The globalisation of research has resulted in the increased location of research involving humans in developing countries. Countries in Africa, along with China and India, have seen research grow significantly. With emerging infectious diseases, such as Ebola and Zika, emphasising the risk of public health crises throughout the world, a further increase in health research, including clinical research in developing countries, which are often the sites of these diseases, becomes inevitable. This growth raises questions about domestic regulation and the governance of health research.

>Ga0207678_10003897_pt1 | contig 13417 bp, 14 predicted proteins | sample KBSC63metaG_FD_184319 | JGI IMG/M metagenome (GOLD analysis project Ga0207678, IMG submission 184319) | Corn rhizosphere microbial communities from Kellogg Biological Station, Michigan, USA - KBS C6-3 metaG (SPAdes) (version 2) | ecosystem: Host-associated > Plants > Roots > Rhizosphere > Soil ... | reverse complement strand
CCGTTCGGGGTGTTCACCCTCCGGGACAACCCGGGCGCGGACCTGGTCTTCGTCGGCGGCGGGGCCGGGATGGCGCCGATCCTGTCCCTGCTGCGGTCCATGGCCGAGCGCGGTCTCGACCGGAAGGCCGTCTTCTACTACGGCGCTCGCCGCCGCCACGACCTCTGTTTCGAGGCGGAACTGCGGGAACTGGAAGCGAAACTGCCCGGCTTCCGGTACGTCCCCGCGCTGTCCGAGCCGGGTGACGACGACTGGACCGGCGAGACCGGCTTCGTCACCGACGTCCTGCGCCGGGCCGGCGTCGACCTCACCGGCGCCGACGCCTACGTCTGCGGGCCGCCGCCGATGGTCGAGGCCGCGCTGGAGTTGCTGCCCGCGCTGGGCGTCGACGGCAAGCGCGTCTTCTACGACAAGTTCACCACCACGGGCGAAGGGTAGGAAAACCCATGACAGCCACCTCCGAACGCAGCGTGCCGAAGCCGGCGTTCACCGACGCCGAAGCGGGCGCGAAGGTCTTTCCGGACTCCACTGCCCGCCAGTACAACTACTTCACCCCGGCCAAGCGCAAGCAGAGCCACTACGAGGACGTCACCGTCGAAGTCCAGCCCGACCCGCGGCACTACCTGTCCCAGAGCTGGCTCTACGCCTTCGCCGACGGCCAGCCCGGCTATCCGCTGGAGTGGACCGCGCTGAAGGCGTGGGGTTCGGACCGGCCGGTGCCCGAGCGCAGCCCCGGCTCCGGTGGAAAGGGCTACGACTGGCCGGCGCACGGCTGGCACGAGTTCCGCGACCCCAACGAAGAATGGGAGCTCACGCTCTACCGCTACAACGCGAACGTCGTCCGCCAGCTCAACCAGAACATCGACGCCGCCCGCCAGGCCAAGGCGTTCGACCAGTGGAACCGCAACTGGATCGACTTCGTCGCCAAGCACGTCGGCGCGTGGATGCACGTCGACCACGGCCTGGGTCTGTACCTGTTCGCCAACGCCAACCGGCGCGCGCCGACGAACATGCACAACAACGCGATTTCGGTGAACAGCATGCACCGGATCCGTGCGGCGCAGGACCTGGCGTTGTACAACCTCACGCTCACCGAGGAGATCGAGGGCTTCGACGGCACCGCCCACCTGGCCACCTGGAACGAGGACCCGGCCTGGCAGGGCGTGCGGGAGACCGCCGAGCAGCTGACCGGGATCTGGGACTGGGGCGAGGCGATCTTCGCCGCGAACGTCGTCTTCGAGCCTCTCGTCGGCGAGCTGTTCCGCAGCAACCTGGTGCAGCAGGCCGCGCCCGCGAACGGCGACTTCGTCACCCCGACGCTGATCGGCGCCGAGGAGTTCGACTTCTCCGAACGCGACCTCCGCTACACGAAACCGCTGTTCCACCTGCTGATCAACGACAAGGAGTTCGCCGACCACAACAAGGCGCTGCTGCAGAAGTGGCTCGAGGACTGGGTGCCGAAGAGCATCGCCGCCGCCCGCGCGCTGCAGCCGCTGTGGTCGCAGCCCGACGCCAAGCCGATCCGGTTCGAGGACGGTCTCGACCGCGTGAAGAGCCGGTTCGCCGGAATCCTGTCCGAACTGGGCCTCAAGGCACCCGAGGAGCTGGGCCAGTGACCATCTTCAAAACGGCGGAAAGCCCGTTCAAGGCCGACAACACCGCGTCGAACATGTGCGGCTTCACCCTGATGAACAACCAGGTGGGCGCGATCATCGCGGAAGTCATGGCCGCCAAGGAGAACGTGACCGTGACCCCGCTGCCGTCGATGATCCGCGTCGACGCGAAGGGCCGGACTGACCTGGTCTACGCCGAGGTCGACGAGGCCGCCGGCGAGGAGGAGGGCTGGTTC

This book presents a comprehensive and systemic view of the regulation of research involving humans in African countries. It employs case studies from four countries in which research activities continue to rise, and which have taken steps to regulate health research activity: South Africa, Nigeria, Kenya, and Egypt. The book examines the historical and political contexts of these governance efforts. It describes the research context, some of the research taking place, and the current challenges. It also looks at the governance mechanisms, ranging from domestic ethical guidelines to legal frameworks, the strengthening of existing regulatory agencies to the role of professional regulatory bodies. The book analyses the adequacy of current governance arrangements within African countries, and puts forward recommendations to improve the emerging governance systems for health research in African and other developing countries. The book will be a valuable resource for academics, researchers, practitioners and policy-makers working in the areas of health research, biomedical ethics, health law and regulation in developing countries.